The Development of Steam Boats
When you hear the words steamboat, do you think of a luxury cruise ship? Or do you picture a rowboat rowing across the lake on a lazy Sunday afternoon? Maybe you visualize a recreation craft that’s made from log raised in place and towed by a large tow behind tractor-trailer. Or maybe you visualize something much more modest – a flat boat covered with a blanket on the top and equipped with a log seating for several and a grill on the front end to cook up some steaks. Regardless of your idea of what a steamboat looks like, they are a type of watercraft that has existed for centuries.
The early versions of steamboats were open in plan and very shallow, allowing them to be pulled into small channels and rivers. Over time, the need for steamboats developed and with it came the need to create large, deep lakes to bring the water up to a higher level, giving steamboats a longer traveling distance and increased fuel efficiency. The original steamboat also had a provision for sleeping accommodations for overnight trips to remote locations. As the world moved further into the modern era and technologies and construction techniques began to improve, steamboat designs became more sleek and streamlined and began to be used on major rivers in North America, the United Kingdom and Western Europe.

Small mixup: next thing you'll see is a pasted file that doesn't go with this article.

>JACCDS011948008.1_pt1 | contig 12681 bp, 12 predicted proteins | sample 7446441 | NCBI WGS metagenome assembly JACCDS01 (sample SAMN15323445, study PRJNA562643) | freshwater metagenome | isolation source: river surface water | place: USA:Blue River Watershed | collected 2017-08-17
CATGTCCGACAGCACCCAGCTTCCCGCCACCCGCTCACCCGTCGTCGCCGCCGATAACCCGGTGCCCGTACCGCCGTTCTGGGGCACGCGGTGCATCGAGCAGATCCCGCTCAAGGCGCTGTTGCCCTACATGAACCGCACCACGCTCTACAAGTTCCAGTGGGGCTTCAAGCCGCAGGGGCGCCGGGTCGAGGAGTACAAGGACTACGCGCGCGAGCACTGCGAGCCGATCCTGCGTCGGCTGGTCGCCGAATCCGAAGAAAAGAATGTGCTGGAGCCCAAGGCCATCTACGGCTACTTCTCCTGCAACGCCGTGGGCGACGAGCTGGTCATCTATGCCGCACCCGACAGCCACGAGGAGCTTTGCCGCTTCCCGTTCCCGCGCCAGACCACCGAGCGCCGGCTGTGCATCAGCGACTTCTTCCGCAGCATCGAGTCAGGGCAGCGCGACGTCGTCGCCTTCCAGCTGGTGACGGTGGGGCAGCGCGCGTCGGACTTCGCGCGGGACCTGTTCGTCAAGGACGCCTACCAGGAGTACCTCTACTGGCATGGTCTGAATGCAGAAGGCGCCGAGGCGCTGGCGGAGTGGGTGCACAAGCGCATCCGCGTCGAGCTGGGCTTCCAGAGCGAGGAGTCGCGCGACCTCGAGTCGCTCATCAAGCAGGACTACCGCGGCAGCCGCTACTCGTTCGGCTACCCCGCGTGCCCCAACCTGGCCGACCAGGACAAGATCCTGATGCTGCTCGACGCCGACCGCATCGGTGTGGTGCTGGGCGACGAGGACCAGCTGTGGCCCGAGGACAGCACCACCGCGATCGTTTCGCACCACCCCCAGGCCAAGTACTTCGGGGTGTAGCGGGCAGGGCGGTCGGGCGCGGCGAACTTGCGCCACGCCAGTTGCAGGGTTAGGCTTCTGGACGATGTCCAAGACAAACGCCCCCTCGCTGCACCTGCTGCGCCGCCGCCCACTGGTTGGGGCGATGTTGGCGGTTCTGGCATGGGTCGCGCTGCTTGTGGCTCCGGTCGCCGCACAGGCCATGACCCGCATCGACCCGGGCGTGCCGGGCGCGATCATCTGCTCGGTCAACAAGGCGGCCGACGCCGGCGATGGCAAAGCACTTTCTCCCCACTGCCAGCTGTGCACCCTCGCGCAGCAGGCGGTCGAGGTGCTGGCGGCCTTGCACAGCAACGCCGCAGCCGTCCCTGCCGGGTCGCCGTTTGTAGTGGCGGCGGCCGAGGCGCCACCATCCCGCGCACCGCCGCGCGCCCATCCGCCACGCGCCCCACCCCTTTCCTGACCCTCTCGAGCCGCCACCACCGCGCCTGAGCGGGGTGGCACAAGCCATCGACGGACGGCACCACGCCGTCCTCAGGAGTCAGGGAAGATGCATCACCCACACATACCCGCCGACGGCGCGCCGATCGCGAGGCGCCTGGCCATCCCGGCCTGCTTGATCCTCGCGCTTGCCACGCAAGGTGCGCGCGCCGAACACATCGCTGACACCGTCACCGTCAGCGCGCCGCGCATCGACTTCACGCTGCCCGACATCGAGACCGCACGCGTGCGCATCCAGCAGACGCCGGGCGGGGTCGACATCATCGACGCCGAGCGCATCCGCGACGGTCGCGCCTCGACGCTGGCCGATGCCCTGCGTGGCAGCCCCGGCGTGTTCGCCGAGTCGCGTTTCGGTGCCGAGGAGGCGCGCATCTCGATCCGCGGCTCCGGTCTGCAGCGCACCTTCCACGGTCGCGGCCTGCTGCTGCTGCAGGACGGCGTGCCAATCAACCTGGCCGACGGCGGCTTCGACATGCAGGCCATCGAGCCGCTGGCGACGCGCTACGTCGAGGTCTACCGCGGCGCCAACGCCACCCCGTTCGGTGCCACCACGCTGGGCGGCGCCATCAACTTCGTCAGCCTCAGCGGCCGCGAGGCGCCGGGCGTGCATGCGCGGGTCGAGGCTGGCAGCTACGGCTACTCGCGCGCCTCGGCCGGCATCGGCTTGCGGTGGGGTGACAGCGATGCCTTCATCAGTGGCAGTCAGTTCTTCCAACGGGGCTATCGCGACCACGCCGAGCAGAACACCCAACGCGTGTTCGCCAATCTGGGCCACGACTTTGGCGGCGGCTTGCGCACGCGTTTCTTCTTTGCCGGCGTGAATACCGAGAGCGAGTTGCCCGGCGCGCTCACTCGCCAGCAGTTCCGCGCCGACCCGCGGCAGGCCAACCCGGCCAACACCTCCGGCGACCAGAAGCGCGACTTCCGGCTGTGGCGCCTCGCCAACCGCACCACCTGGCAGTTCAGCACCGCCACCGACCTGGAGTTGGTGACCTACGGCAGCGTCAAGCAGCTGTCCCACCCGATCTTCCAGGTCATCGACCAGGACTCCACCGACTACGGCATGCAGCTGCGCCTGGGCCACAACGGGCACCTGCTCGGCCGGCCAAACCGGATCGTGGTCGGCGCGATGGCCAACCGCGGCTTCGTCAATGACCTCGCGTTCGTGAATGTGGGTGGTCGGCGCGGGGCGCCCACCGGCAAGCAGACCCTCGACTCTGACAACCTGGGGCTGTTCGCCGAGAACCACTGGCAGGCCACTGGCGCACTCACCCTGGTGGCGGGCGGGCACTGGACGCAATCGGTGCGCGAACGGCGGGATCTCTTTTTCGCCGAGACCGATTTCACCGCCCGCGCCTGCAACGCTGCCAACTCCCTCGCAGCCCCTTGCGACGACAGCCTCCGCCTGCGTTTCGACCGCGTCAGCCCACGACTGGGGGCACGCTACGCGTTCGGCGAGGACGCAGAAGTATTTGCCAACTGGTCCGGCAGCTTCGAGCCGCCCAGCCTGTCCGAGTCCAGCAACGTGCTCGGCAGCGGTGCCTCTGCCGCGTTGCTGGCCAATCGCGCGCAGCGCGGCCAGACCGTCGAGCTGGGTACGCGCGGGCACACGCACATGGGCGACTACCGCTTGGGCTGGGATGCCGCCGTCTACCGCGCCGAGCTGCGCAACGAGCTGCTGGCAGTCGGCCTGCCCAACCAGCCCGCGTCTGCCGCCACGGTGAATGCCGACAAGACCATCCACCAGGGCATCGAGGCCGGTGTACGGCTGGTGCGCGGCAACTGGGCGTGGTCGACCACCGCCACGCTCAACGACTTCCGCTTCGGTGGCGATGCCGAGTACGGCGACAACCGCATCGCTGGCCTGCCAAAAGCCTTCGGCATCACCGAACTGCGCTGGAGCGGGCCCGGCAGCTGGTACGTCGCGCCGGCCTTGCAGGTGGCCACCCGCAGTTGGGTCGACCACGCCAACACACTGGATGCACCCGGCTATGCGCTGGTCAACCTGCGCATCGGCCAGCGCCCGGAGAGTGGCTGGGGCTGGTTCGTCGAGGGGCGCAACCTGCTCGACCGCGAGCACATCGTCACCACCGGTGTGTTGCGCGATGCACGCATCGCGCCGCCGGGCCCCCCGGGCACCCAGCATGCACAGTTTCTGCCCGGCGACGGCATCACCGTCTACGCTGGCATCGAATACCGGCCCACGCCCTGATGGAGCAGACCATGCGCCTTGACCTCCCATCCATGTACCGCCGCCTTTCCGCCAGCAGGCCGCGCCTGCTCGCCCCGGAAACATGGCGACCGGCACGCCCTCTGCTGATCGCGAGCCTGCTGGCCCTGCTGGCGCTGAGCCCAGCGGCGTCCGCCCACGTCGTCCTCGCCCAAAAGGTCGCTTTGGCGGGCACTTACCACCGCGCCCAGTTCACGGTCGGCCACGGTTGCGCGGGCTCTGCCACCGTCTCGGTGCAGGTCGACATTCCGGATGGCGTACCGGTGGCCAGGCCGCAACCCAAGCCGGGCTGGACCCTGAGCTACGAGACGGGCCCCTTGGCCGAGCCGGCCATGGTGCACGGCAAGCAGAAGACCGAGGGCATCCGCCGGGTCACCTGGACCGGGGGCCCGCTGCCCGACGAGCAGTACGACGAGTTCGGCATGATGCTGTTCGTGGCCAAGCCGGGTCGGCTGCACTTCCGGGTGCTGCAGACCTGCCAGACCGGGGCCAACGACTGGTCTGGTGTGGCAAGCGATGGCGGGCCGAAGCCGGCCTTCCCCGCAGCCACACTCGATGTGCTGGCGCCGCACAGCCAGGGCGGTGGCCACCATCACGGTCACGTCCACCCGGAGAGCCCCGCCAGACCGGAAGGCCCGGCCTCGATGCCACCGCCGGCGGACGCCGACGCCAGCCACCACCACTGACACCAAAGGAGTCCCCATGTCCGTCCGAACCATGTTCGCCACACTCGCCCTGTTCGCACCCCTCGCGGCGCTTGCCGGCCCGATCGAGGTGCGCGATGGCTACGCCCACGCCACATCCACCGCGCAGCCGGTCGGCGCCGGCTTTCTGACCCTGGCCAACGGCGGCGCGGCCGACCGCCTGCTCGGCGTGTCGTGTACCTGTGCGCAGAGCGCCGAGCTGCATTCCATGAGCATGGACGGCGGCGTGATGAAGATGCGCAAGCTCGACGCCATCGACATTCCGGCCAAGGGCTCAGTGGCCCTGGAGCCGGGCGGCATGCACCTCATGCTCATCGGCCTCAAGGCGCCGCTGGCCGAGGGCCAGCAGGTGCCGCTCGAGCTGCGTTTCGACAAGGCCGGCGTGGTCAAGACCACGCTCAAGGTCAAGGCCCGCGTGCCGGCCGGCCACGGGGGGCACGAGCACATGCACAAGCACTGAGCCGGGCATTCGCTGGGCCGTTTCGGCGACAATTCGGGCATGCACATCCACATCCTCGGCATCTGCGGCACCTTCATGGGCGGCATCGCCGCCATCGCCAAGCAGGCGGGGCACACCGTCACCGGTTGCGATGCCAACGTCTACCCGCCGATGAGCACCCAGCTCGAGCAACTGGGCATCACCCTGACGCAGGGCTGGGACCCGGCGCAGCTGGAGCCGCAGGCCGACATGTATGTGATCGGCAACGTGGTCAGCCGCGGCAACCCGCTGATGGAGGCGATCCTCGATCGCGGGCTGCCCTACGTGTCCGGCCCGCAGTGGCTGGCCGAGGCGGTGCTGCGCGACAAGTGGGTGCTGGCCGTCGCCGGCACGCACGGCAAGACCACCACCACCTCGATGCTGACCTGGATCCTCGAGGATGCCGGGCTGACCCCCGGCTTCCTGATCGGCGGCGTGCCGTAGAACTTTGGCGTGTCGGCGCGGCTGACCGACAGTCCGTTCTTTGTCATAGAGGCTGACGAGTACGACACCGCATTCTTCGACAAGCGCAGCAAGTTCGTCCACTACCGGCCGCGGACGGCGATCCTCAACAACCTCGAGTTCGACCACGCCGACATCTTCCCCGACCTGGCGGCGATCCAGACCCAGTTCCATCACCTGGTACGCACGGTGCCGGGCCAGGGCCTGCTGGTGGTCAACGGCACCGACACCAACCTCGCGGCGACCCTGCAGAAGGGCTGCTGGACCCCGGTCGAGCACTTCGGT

The advent of larger, more modern steamboat plated engines gave manufacturers the ability to produce steamboats with full engine cabins and accommodation for as many as twelve people. These designs also paved the way to the use of more powerful steam engines for commercial steamboat service in other countries around the world. Although the use of steamboats on the open seas had been restricted to small, isolated rivers and oceans for decades, the advent of new technology and greater market opportunities allowed for steamboat manufacture to continue to grow and provide for a better variety of recreational uses. Today, you can find a wide variety of classifications of steamboats ranging from the well-known traditional design of flat bottomed “canoe” boats that are suitable for general river cruising to more substantial designs that are designed for luxury river cruising, speed competition and ocean rowing.